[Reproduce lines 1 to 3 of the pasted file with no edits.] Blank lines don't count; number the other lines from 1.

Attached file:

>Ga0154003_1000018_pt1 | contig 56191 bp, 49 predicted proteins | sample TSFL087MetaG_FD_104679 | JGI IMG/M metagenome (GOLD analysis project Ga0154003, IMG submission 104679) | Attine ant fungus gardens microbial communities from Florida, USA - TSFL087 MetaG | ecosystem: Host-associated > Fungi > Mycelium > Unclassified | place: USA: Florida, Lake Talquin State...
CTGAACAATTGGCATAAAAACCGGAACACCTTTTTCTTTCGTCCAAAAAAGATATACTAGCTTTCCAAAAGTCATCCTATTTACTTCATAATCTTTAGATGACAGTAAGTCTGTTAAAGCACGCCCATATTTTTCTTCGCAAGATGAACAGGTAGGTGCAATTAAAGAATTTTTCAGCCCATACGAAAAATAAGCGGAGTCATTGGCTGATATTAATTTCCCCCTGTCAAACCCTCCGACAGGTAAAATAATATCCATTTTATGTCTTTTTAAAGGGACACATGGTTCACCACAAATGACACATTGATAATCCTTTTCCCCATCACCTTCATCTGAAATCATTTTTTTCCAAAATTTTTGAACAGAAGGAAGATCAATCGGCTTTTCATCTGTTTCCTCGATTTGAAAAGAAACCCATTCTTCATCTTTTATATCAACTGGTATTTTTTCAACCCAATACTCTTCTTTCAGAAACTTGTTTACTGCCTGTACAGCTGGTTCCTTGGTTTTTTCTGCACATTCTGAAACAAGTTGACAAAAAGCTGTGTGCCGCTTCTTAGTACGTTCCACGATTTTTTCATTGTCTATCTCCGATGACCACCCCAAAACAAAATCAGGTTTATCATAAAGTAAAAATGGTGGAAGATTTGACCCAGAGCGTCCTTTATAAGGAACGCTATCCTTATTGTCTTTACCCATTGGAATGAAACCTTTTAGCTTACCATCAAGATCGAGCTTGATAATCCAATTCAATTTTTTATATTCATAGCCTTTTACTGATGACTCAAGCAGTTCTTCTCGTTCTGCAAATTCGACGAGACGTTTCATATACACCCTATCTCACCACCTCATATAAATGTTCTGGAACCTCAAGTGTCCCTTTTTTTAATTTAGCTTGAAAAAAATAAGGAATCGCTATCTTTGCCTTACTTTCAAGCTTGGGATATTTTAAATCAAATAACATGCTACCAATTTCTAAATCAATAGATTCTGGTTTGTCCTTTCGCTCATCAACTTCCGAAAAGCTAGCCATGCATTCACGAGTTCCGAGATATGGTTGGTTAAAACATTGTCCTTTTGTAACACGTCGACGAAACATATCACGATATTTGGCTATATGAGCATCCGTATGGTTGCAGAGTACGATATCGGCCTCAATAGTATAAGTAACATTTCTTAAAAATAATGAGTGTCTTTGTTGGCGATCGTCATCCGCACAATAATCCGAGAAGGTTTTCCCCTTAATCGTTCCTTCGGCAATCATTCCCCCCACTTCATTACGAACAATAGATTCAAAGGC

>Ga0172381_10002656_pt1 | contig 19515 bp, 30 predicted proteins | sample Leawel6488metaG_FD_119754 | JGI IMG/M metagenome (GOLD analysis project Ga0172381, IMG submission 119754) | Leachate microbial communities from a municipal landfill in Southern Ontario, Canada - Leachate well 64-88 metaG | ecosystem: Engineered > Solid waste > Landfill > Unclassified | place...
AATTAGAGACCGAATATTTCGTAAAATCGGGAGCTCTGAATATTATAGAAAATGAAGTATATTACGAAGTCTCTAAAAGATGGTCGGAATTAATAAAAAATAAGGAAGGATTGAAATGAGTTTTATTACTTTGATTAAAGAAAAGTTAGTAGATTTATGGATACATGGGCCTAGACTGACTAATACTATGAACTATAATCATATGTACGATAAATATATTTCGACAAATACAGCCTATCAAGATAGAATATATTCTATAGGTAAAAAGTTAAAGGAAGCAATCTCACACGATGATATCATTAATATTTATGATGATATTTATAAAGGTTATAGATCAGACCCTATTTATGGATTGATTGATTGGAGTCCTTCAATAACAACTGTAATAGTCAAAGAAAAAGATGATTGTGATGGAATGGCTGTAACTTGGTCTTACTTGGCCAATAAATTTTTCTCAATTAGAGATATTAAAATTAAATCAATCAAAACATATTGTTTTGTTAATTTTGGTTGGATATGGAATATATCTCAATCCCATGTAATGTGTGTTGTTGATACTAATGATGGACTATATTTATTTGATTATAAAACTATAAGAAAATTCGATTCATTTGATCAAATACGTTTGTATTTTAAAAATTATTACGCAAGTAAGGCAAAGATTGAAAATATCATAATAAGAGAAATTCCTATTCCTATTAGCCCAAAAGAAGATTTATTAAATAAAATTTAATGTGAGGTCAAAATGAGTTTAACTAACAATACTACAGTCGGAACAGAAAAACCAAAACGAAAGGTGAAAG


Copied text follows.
>Ga0154003_1000018_pt1 | contig 56191 bp, 49 predicted proteins | sample TSFL087MetaG_FD_104679 | JGI IMG/M metagenome (GOLD analysis project Ga0154003, IMG submission 104679) | Attine ant fungus gardens microbial communities from Florida, USA - TSFL087 MetaG | ecosystem: Host-associated > Fungi > Mycelium > Unclassified | place: USA: Florida, Lake Talquin State...
CTGAACAATTGGCATAAAAACCGGAACACCTTTTTCTTTCGTCCAAAAAAGATATACTAGCTTTCCAAAAGTCATCCTATTTACTTCATAATCTTTAGATGACAGTAAGTCTGTTAAAGCACGCCCATATTTTTCTTCGCAAGATGAACAGGTAGGTGCAATTAAAGAATTTTTCAGCCCATACGAAAAATAAGCGGAGTCATTGGCTGATATTAATTTCCCCCTGTCAAACCCTCCGACAGGTAAAATAATATCCATTTTATGTCTTTTTAAAGGGACACATGGTTCACCACAAATGACACATTGATAATCCTTTTCCCCATCACCTTCATCTGAAATCATTTTTTTCCAAAATTTTTGAACAGAAGGAAGATCAATCGGCTTTTCATCTGTTTCCTCGATTTGAAAAGAAACCCATTCTTCATCTTTTATATCAACTGGTATTTTTTCAACCCAATACTCTTCTTTCAGAAACTTGTTTACTGCCTGTACAGCTGGTTCCTTGGTTTTTTCTGCACATTCTGAAACAAGTTGACAAAAAGCTGTGTGCCGCTTCTTAGTACGTTCCACGATTTTTTCATTGTCTATCTCCGATGACCACCCCAAAACAAAATCAGGTTTATCATAAAGTAAAAATGGTGGAAGATTTGACCCAGAGCGTCCTTTATAAGGAACGCTATCCTTATTGTCTTTACCCATTGGAATGAAACCTTTTAGCTTACCATCAAGATCGAGCTTGATAATCCAATTCAATTTTTTATATTCATAGCCTTTTACTGATGACTCAAGCAGTTCTTCTCGTTCTGCAAATTCGACGAGACGTTTCATATACACCCTATCTCACCACCTCATATAAATGTTCTGGAACCTCAAGTGTCCCTTTTTTTAATTTAGCTTGAAAAAAATAAGGAATCGCTATCTTTGCCTTACTTTCAAGCTTGGGATATTTTAAATCAAATAACATGCTACCAATTTCTAAATCAATAGATTCTGGTTTGTCCTTTCGCTCATCAACTTCCGAAAAGCTAGCCATGCATTCACGAGTTCCGAGATATGGTTGGTTAAAACATTGTCCTTTTGTAACACGTCGACGAAACATATCACGATATTTGGCTATATGAGCATCCGTATGGTTGCAGAGTACGATATCGGCCTCAATAGTATAAGTAACATTTCTTAAAAATAATGAGTGTCTTTGTTGGCGATCGTCATCCGCACAATAATCCGAGAAGGTTTTCCCCTTAATCGTTCCTTCGGCAATCATTCCCCCCACTTCATTACGAACAATAGATTCAAAGGC

>Ga0172381_10002656_pt1 | contig 19515 bp, 30 predicted proteins | sample Leawel6488metaG_FD_119754 | JGI IMG/M metagenome (GOLD analysis project Ga0172381, IMG submission 119754) | Leachate microbial communities from a municipal landfill in Southern Ontario, Canada - Leachate well 64-88 metaG | ecosystem: Engineered > Solid waste > Landfill > Unclassified | place...